In Figure 2 below, dilutions between 1:500 and 1:1000 provide acceptable parameters with 1:750 providing the optimal signal-to-noise ratio (10:1). Although 1:250 produces a signal of higher intensity, the corresponding signal-to-noise ratio (1.5:1) is unacceptable.

In contrast, dilutions below 1:1250 do not provide a sufficiently strong signal. It is important to perform this optimization process for each primary antibody that is to be used in the multiplex. The optimal dilution is the one that (1) replicates the DAB staining pattern, and (2) exhibits the highest signal-to-noise ratio with TSA® fluorophore substrates.

 

2. Best Flurophore/Antibody Pairing Best Flurophore/Antibody Pairing

Figure 3. Correct pairing between the fluorophore and the primary antibody can assist in balancing signals between proteins of different abundance.

 

Optimal results are obtained when the signal corresponding to each protein is distinguishable from the others, with no significant overlap between channels – each channel being composed of a filter set leading to one color associated with a given primary antibody. This is especially important for proteins that are being detected in adjacent channels where spectral overlap from a very high signal in one channel may compromise the detection of another protein from the adjacent channel. Thus, determining the right pairing between the primary antibody and the fluorophore at satisfactory signal-to-noise ratios is critical.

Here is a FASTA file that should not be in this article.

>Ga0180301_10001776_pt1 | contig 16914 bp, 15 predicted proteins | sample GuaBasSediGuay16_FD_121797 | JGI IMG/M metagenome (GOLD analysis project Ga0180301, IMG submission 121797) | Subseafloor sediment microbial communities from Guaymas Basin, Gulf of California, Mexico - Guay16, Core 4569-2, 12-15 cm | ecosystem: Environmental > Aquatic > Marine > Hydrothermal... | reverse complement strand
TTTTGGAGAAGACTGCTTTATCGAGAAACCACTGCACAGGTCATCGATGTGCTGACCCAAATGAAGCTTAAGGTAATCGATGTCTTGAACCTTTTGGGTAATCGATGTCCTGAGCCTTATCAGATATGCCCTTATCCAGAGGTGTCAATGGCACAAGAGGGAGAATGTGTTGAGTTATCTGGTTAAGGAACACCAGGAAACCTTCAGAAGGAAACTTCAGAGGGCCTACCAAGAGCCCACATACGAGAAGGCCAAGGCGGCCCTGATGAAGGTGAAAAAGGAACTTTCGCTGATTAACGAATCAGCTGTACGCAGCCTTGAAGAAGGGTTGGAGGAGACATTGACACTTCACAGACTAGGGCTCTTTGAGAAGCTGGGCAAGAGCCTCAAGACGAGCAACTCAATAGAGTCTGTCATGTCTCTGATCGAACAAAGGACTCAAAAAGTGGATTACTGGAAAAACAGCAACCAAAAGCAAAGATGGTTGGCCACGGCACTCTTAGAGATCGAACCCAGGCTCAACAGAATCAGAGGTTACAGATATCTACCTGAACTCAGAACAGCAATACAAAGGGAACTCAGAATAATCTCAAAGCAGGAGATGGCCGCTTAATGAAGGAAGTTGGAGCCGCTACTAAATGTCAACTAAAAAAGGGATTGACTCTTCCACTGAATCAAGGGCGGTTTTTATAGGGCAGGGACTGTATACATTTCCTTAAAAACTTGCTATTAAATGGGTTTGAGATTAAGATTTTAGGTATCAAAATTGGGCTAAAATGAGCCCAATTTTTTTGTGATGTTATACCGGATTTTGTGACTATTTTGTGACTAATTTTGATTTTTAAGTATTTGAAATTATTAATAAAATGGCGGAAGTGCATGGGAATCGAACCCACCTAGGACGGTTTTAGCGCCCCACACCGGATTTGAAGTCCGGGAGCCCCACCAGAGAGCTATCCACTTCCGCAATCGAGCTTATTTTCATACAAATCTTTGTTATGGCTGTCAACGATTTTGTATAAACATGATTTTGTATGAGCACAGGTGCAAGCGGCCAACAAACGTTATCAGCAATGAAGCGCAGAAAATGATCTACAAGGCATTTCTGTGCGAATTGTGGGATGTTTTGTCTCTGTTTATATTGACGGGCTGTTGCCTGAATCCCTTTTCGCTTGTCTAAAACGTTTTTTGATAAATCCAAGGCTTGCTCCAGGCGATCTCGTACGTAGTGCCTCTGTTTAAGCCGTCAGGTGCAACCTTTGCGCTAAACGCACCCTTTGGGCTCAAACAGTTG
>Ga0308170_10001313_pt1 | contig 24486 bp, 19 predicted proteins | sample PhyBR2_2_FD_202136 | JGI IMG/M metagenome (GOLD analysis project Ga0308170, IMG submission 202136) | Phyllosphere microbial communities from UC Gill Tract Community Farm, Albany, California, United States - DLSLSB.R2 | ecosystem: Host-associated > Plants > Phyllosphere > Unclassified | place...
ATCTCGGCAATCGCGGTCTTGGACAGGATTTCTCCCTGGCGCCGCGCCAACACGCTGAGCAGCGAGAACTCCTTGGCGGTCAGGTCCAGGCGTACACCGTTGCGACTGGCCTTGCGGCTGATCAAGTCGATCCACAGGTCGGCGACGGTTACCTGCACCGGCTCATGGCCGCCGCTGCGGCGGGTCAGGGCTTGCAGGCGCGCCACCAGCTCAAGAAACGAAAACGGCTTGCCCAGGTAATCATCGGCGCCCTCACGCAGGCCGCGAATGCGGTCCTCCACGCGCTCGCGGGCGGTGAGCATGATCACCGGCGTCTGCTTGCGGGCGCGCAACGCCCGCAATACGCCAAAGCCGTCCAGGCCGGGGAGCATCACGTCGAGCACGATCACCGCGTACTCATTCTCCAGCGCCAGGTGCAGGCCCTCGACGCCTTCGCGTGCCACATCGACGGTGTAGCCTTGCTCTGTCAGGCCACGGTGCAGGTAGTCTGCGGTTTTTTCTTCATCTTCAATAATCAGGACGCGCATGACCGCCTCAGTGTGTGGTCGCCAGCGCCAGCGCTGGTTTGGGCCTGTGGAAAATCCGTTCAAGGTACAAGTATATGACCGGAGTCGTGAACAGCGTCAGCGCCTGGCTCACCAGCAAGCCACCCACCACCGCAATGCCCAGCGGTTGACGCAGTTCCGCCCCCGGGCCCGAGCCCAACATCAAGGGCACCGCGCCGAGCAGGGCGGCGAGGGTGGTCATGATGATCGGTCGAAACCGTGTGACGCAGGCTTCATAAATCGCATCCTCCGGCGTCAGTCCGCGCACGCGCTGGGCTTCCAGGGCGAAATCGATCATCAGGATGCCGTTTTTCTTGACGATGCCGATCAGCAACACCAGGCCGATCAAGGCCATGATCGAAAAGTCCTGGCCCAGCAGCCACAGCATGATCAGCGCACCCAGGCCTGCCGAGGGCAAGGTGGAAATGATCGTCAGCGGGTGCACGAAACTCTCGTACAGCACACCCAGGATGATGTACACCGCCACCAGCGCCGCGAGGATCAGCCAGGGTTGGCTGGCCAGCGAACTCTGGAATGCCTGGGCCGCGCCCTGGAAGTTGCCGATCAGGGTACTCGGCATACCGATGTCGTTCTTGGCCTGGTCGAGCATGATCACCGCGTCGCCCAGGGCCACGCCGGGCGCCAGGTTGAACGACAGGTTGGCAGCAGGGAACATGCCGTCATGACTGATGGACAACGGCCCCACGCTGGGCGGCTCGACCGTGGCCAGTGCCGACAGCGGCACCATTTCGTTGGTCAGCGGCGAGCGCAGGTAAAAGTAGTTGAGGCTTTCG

In Figure 3 below, the Opal 620 fluorophore exhibits a strong signal with an optimal signal-to-noise ratio. Although Opal 480 and 520 fluorophores exhibit a strong signal, they exhibit higher inherent noise due to tissue autofluorescence. In most instances, the detection of low abundance proteins will require balancing the fluorophore’s ability to be detected by the imaging system with the tissue autofluorescence observed with the filter set used to image that fluorophore.